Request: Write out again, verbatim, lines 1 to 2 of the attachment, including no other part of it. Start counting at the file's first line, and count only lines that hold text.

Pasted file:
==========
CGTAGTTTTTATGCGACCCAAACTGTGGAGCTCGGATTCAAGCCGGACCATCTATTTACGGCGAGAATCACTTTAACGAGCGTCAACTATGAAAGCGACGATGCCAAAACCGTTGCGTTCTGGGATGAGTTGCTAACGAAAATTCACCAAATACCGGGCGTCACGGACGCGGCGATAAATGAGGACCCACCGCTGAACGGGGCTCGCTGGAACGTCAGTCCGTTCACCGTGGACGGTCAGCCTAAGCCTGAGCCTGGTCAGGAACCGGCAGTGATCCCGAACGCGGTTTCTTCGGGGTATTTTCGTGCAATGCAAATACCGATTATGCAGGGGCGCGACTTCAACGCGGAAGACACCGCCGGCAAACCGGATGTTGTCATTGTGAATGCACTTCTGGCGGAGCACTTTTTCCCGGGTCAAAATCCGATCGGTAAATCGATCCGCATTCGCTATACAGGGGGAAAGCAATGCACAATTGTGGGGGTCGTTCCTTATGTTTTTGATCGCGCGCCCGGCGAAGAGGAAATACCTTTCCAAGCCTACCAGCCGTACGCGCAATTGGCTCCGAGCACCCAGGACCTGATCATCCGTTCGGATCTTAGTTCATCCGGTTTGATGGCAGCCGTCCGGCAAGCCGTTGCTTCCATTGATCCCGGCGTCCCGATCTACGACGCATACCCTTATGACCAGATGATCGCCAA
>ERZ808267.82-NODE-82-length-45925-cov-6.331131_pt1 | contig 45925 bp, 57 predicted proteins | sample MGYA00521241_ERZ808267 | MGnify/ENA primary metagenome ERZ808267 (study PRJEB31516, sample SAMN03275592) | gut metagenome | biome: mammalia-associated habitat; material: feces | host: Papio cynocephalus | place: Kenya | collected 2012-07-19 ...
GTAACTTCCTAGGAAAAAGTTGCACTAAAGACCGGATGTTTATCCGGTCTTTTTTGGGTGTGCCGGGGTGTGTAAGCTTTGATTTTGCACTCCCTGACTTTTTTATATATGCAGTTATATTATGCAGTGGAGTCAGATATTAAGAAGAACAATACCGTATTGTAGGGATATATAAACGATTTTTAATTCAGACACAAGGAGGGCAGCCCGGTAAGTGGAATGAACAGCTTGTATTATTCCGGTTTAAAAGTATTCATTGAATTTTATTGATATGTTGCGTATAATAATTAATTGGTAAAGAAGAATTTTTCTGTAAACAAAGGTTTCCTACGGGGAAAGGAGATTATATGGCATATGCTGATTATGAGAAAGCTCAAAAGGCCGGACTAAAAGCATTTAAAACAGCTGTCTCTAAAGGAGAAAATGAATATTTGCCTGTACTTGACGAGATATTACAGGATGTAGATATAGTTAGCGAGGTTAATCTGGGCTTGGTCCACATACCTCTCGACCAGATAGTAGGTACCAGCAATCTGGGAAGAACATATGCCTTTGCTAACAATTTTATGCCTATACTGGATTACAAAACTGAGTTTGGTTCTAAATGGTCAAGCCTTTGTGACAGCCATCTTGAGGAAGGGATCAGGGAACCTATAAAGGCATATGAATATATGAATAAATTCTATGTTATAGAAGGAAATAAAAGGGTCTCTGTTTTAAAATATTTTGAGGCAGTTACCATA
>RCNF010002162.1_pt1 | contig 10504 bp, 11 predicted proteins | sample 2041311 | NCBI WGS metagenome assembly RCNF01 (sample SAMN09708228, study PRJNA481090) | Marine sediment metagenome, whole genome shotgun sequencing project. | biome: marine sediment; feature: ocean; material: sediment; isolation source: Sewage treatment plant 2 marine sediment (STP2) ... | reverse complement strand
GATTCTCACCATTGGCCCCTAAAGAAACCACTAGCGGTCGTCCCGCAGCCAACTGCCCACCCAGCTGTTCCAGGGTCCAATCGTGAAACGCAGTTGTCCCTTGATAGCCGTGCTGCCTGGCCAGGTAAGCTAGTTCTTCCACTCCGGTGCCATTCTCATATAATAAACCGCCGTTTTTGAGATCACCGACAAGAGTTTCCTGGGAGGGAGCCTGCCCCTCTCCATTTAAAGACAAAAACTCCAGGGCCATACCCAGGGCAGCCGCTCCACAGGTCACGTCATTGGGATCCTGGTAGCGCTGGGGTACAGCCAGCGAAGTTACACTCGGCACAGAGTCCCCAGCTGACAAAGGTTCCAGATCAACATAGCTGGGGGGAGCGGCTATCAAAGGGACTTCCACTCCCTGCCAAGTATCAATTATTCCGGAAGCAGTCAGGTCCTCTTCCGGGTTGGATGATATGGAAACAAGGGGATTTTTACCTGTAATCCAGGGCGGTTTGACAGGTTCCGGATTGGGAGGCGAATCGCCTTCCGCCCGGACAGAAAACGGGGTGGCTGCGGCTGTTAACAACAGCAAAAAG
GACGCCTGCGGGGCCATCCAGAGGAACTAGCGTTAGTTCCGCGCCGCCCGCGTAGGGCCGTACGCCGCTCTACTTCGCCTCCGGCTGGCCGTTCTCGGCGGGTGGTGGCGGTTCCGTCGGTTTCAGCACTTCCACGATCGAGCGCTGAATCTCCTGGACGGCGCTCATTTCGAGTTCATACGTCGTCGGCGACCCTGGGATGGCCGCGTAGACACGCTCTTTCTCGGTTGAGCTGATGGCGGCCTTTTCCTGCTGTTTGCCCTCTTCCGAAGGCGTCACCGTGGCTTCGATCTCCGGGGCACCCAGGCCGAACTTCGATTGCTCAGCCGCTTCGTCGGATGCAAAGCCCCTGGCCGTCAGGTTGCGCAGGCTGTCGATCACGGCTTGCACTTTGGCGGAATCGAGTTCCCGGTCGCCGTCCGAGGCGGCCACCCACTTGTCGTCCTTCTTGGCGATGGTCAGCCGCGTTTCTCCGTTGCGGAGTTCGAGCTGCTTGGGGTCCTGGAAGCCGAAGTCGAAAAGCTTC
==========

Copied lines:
CGTAGTTTTTATGCGACCCAAACTGTGGAGCTCGGATTCAAGCCGGACCATCTATTTACGGCGAGAATCACTTTAACGAGCGTCAACTATGAAAGCGACGATGCCAAAACCGTTGCGTTCTGGGATGAGTTGCTAACGAAAATTCACCAAATACCGGGCGTCACGGACGCGGCGATAAATGAGGACCCACCGCTGAACGGGGCTCGCTGGAACGTCAGTCCGTTCACCGTGGACGGTCAGCCTAAGCCTGAGCCTGGTCAGGAACCGGCAGTGATCCCGAACGCGGTTTCTTCGGGGTATTTTCGTGCAATGCAAATACCGATTATGCAGGGGCGCGACTTCAACGCGGAAGACACCGCCGGCAAACCGGATGTTGTCATTGTGAATGCACTTCTGGCGGAGCACTTTTTCCCGGGTCAAAATCCGATCGGTAAATCGATCCGCATTCGCTATACAGGGGGAAAGCAATGCACAATTGTGGGGGTCGTTCCTTATGTTTTTGATCGCGCGCCCGGCGAAGAGGAAATACCTTTCCAAGCCTACCAGCCGTACGCGCAATTGGCTCCGAGCACCCAGGACCTGATCATCCGTTCGGATCTTAGTTCATCCGGTTTGATGGCAGCCGTCCGGCAAGCCGTTGCTTCCATTGATCCCGGCGTCCCGATCTACGACGCATACCCTTATGACCAGATGATCGCCAA
>ERZ808267.82-NODE-82-length-45925-cov-6.331131_pt1 | contig 45925 bp, 57 predicted proteins | sample MGYA00521241_ERZ808267 | MGnify/ENA primary metagenome ERZ808267 (study PRJEB31516, sample SAMN03275592) | gut metagenome | biome: mammalia-associated habitat; material: feces | host: Papio cynocephalus | place: Kenya | collected 2012-07-19 ...